Actor, singer, author and exceptional human; the world has lost one of its most valuable treasures in Sir Christopher Lee.
Baptized by the internet as the “actual most interesting man in the world”, Christopher Lee did a bit of everything, and I mean everything. From various monsters to the most famous detective of all, his talent went beyond the big screen, making the jump to the music world in the most fantastic way.
There are many things to be said about his extraordinary career and life, but as that would take hours, let’s take a look at the highlights of his work.
Before his acting career started, Christopher Lee served in the Royal Air Force Volunteer Reserve during World War II, where he was mentioned in dispatches. It was when he came back from war that his acting career started and never stopped.
His film debut came with Corridor of Mirrors (1947), where he had only one line (“a satirical shaft meant to qualify the lead’s bravura”). After that came several supporting roles, and it was until the late 50s that he started gaining fame.
In 1957, he played the creature in Hammer’s The Curse of Frankenstein. This was the beginning of his legendary career as iconic monsters and creatures, including the Mummy (1959) and most famously, count Dracula.
Although his work as Dracula gave him fame and recognition, he didn’t want to be typecast, so he went for other type of roles.
His personal favorite was that of Lord Summerisle in The Wicker Man (1973), and in 1974 he finally got to play a Bond villain. Ian Fleming was Lee’s step-cousin, and offered him the villainous role in Dr. No but by the time Fleming told the producers, they had already cast Joseph Wiseman.
Lee played assassin Francisco Scaramanga in The Man with the Golden Gun, with Roger Moore as 007. He was already building up his legend status.
His first American film was Airport ‘77, he worked with Steven Spielberg in 1941 and appeared in the musical comedy The Return of Captain Invincible. He had his ups and downs, but let’s fast forward to 1999.
Christopher Lee was one of Tim Burton’s frequent collaborators, and they worked together in five movies, the first one being Sleepy Hollow (1999), where he played Burgomaster. Then came Charlie and the Chocolate Factory (2005), as Willy Wonka’s father, Dr. Wilbur Wonka; Corpse Bride, where he voiced Pastor Galswells; Alice in Wonderland, lending his voice to the Jabberwocky; and Dark Shadows, playing Silas Clarney.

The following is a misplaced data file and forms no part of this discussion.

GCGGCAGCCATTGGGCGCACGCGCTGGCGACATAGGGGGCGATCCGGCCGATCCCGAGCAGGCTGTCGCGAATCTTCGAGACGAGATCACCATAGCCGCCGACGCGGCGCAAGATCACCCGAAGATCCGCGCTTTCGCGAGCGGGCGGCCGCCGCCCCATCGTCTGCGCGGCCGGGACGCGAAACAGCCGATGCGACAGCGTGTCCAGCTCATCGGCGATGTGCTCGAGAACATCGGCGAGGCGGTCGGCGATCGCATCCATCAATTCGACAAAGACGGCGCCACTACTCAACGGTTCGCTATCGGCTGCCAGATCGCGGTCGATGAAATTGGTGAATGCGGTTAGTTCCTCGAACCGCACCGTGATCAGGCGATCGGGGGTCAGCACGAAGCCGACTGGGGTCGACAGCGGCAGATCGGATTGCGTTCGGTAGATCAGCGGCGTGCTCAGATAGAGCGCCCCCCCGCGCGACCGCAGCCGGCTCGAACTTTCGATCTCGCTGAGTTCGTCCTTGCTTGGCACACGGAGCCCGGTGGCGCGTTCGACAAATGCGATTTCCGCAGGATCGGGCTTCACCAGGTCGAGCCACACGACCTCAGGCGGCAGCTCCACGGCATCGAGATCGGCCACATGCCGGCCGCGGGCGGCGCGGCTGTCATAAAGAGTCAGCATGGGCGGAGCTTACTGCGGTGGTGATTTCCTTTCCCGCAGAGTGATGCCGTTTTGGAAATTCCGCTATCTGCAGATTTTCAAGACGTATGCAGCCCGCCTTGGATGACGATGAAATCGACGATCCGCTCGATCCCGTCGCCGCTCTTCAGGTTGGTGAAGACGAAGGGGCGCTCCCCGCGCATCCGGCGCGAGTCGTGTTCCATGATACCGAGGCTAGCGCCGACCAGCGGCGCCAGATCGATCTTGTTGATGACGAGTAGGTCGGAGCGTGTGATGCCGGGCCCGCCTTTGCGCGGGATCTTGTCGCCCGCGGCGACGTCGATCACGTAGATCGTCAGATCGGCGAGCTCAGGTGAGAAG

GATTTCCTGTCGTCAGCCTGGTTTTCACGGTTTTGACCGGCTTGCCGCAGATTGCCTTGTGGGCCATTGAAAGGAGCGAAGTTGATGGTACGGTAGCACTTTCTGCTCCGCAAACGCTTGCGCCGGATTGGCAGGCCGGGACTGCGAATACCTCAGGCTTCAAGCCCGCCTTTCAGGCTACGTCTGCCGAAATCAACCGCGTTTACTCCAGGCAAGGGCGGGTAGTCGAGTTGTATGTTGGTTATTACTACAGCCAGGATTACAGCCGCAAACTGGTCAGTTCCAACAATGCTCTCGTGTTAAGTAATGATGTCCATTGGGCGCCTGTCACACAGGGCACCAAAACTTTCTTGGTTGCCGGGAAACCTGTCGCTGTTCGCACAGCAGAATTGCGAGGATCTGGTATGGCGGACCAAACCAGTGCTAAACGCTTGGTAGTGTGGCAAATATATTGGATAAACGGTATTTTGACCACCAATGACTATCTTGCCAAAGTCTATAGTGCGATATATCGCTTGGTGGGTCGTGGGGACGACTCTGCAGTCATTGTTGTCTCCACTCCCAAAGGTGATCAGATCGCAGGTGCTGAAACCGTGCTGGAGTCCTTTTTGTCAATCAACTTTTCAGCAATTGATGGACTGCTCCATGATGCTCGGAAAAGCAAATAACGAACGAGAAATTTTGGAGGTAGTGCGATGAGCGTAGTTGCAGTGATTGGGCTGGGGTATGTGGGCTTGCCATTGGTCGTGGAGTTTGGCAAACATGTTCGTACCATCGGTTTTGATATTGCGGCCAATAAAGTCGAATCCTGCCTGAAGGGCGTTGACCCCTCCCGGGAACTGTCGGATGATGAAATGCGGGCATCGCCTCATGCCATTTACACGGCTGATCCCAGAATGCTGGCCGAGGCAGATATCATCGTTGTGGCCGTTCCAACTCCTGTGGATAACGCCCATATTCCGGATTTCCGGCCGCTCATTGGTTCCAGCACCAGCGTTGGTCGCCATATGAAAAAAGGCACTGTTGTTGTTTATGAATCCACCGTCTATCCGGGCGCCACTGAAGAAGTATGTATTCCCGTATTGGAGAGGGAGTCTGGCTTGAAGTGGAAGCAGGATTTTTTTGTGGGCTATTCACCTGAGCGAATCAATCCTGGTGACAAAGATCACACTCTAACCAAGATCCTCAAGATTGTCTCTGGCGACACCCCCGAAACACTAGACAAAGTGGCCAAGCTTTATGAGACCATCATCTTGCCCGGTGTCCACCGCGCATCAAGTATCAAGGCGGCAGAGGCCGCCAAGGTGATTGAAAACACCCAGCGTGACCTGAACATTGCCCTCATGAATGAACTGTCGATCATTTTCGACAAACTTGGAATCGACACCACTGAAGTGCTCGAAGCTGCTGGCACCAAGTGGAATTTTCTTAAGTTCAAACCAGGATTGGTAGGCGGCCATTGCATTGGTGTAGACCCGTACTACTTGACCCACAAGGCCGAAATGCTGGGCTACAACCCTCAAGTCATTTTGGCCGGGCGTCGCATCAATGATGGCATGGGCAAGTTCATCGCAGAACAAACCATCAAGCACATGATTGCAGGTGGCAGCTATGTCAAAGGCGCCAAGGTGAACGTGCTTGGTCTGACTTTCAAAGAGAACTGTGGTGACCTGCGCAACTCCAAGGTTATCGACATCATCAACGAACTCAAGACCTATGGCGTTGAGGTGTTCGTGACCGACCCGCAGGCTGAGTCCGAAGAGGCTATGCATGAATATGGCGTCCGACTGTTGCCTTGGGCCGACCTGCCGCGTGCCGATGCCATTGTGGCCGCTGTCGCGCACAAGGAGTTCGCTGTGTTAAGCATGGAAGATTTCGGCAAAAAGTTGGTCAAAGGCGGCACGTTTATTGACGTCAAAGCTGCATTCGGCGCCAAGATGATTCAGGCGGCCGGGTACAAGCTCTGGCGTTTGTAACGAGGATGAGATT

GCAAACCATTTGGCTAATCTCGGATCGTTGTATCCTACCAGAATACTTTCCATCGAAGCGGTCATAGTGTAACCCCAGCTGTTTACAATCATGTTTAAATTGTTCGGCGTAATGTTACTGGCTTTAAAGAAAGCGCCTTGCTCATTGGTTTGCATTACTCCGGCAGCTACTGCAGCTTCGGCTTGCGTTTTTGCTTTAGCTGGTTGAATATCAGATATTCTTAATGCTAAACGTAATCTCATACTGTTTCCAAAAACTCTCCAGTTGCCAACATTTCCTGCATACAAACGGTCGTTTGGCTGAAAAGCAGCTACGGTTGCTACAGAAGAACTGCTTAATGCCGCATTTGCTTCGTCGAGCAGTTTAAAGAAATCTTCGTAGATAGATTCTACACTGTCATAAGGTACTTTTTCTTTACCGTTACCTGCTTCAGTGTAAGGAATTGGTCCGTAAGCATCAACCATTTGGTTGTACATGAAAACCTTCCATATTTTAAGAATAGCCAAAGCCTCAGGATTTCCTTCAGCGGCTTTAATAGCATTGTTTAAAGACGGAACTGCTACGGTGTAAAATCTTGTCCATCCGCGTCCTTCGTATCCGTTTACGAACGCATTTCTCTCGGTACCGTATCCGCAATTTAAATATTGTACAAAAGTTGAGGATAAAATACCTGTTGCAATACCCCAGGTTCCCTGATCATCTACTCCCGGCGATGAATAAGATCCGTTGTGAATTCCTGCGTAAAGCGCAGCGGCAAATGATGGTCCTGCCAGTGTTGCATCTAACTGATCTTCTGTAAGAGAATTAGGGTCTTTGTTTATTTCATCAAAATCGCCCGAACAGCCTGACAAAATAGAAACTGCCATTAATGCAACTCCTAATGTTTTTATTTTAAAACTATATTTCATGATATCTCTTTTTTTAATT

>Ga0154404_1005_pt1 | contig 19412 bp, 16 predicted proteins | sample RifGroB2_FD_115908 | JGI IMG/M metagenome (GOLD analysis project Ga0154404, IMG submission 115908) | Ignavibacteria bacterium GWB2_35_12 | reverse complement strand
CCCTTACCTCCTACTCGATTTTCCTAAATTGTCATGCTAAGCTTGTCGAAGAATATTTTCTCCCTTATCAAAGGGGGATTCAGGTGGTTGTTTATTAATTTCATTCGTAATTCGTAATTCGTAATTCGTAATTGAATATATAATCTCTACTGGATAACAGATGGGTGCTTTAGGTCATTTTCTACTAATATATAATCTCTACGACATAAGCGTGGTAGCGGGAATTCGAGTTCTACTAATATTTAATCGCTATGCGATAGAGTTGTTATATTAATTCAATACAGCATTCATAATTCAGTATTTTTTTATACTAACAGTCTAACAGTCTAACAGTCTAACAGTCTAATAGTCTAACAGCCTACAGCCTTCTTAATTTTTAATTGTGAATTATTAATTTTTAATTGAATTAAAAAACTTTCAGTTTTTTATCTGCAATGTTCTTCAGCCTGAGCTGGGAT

But he certainly won the hearts of a new generation with his role of Saruman the White in Peter Jackson’s The Lord of the Rings trilogy as well as in The Hobbit: An Unexpected Journey and The Hobbit: The Battle of the Five Armies.
Just when you thought he couldn’t reach more levels of epicness after playing Dracula, Sherlock Holmes, a Bond villain and Saruman, he went to a galaxy far, far away to play Count Dooku in Star Wars Episode II: Attack of the Clones and Star Wars Episode III: Revenge of the Sith.
His last movie was Angels in Notting Hill, to be released this year. Here he plays a godly figure who looks after the universe. Quite fitting, if you ask me.
What made Christopher Lee even more interesting, extraordinary and badass, was his music career.
Honestly, how many actors can say they had a successful run in the world of heavy metal?
His first metal album, Charlemagne: By the Sword and the Cross, was released in 2010, and was very well received both by critics and the heavy metal community. He was even awarded with the “Spirit of Metal” award at the 2010 Metal Hammer Golden Gods ceremony.
He released an EP of heavy metal covers of Christmas classics, called A Heavy Metal Christmas (2012) and his second album, Charlemagne: The Omens of Death, came out in 2013.
He was a nazi hunter, he made his way through the cinematic and music world successfully, he met J.R.R Tolkien (making him the only person involved in the LOTR trilogy to have done so), he spoke several languages and won the hearts and respect of generations. For that and much more, we are already missing you terribly, Sir Christopher Lee.
My love and admiration for certain outstanding humans makes me want them to be immortal, and Christopher Lee was on top of the list. I guess the universe didn’t share that idea.
He was my Lord of all things dark and awesome, and I truly doubt we will ever have someone as intelligent, talented, brave and passionate as he was.
Dear Christopher Lee,
Legends never die. I guess you truly are immortal after all. Thank you for your greatness. We will make sure no one forgets your outstanding life.
You can follow Adrienne on Twitter at @AdrienneTyler.